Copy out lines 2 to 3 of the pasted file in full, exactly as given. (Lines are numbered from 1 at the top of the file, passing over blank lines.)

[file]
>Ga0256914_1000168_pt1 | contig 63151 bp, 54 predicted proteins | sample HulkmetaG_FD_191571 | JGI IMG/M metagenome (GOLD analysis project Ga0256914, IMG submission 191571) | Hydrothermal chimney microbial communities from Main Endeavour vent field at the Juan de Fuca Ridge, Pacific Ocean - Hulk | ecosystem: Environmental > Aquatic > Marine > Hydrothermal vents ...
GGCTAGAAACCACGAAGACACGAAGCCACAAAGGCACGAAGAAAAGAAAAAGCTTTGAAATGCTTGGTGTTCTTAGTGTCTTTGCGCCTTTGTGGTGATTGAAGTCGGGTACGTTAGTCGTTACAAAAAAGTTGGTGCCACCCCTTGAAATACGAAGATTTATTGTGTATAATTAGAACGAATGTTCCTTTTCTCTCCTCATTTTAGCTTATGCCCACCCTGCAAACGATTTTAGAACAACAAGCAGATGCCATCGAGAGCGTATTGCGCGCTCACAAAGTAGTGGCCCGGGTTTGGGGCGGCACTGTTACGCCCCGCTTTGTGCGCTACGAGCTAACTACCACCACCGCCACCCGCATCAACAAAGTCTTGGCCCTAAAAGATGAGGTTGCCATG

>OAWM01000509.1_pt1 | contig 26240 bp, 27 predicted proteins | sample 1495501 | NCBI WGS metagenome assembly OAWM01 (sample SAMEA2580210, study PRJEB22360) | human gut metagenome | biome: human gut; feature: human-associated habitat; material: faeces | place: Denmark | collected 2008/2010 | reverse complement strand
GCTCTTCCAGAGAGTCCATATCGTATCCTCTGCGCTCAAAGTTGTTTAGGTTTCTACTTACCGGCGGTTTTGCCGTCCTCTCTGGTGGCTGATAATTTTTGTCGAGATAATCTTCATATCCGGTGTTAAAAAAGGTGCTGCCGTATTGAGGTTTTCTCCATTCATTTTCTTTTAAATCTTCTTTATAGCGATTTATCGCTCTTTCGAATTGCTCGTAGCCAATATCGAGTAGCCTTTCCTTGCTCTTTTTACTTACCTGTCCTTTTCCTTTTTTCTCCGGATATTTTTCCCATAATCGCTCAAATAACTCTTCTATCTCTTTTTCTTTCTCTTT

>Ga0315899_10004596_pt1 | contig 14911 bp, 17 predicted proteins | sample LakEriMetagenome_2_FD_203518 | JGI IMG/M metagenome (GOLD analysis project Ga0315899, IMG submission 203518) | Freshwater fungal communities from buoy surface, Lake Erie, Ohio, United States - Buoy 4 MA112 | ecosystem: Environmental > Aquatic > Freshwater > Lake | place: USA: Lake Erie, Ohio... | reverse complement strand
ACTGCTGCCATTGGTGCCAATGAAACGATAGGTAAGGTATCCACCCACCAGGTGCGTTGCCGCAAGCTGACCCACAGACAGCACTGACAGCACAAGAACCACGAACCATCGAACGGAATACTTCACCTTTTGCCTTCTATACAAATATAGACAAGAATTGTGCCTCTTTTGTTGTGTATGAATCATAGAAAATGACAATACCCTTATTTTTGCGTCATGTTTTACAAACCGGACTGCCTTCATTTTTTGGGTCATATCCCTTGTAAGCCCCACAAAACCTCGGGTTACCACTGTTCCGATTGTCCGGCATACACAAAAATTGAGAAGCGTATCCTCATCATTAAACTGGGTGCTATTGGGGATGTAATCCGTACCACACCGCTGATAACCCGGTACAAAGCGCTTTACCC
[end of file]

GGCTAGAAACCACGAAGACACGAAGCCACAAAGGCACGAAGAAAAGAAAAAGCTTTGAAATGCTTGGTGTTCTTAGTGTCTTTGCGCCTTTGTGGTGATTGAAGTCGGGTACGTTAGTCGTTACAAAAAAGTTGGTGCCACCCCTTGAAATACGAAGATTTATTGTGTATAATTAGAACGAATGTTCCTTTTCTCTCCTCATTTTAGCTTATGCCCACCCTGCAAACGATTTTAGAACAACAAGCAGATGCCATCGAGAGCGTATTGCGCGCTCACAAAGTAGTGGCCCGGGTTTGGGGCGGCACTGTTACGCCCCGCTTTGTGCGCTACGAGCTAACTACCACCACCGCCACCCGCATCAACAAAGTCTTGGCCCTAAAAGATGAGGTTGCCATG

>OAWM01000509.1_pt1 | contig 26240 bp, 27 predicted proteins | sample 1495501 | NCBI WGS metagenome assembly OAWM01 (sample SAMEA2580210, study PRJEB22360) | human gut metagenome | biome: human gut; feature: human-associated habitat; material: faeces | place: Denmark | collected 2008/2010 | reverse complement strand